At most locations, you can find microfossils. You only need a small sample of the sand. You then need to wash it in water and sieve using a test sieve. We also sell petri dishes, to help you store your fossils.We have a wide range of microscopes for sale, you will need a Stereomicroscope for viewing microfossils. The best one we sell is the IMXZ, but a basic microscope will be fine. Once you have found microfossils, you will need to store these microfossils.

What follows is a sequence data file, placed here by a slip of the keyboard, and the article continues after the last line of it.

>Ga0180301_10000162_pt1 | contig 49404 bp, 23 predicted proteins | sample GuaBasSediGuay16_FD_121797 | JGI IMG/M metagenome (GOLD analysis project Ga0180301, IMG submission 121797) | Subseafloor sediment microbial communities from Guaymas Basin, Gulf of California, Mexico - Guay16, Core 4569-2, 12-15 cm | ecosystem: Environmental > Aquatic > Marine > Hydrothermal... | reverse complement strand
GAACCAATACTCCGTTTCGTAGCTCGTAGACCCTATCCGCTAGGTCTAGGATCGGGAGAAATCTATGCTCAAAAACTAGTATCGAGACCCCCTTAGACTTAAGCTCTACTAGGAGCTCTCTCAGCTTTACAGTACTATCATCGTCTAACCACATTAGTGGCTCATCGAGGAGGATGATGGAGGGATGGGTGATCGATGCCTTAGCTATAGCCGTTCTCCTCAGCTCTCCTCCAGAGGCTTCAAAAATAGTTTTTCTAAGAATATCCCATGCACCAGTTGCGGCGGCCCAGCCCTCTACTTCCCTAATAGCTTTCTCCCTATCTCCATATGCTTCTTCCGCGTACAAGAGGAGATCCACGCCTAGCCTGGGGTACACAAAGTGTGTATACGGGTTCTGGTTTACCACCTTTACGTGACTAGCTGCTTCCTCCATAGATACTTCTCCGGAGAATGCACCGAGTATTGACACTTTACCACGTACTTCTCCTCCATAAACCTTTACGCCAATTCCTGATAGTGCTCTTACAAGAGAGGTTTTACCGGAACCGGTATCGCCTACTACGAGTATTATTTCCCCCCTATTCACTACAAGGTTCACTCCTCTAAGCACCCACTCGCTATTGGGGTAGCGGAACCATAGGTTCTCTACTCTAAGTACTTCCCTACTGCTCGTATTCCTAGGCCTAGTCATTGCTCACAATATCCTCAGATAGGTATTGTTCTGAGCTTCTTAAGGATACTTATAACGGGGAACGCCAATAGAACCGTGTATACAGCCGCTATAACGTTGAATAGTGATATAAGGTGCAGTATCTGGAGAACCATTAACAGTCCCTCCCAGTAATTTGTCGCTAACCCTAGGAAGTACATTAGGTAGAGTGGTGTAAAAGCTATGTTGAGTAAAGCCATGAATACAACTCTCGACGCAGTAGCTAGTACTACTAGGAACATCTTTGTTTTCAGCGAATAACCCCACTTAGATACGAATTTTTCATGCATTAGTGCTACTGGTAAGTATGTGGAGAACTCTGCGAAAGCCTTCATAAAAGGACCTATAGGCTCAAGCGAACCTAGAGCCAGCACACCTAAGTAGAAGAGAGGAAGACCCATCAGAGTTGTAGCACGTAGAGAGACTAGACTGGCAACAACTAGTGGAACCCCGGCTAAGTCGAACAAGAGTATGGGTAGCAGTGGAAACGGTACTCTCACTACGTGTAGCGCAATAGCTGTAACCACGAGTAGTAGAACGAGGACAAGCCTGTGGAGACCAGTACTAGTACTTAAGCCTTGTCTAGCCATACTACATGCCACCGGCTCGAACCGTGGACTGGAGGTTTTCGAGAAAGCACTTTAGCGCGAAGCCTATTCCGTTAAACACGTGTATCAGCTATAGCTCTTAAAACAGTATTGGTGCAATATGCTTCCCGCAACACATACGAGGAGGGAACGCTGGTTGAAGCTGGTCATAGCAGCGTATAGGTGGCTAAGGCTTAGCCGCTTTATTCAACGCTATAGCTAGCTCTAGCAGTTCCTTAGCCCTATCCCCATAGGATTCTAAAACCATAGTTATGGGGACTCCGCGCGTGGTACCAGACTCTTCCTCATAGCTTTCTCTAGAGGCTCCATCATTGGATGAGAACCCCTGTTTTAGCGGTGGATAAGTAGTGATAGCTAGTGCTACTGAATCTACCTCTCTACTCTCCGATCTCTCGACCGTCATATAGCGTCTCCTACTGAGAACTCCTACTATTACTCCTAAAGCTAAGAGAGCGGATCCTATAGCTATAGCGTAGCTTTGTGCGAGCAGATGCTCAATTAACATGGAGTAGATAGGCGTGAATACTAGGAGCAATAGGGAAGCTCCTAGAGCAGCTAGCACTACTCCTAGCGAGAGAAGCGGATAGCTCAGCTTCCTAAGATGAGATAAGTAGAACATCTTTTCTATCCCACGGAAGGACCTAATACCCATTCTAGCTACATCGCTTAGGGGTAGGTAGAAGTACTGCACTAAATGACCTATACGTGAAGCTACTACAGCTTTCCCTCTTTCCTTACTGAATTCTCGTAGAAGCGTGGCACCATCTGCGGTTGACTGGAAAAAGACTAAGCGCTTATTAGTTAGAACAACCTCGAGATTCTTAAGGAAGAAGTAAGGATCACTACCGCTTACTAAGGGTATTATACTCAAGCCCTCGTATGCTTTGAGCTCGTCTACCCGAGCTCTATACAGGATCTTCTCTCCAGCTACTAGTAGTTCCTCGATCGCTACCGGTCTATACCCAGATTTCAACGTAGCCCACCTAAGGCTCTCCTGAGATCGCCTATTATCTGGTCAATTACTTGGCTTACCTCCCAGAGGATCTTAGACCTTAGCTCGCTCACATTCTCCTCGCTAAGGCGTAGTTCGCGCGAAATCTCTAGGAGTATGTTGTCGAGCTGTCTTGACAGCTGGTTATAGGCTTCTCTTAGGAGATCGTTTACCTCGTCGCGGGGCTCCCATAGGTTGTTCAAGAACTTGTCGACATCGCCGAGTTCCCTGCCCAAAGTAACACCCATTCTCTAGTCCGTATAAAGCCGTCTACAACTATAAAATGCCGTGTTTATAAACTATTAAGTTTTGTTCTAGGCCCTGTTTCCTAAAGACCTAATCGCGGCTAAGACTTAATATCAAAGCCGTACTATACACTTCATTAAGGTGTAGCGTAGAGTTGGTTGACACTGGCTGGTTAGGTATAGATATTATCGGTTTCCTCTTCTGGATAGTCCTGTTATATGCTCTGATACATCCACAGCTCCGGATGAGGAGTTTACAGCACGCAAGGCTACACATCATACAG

Test Sieves

Test Sieves are used when searching for microfossils. All you need is a small amount of sample such as clays, sands and shales, or if you have acid, limestone, oolite or chalk. Our UKGE Store sells Endecotts and Impact Test Sieves, these laboratory sieves are highly accurate and extremely durable. These Test sieves are fantastic for microfossils. Test Sieves come in a variety of sizes, frame material and types, they are certificated to EU Standards.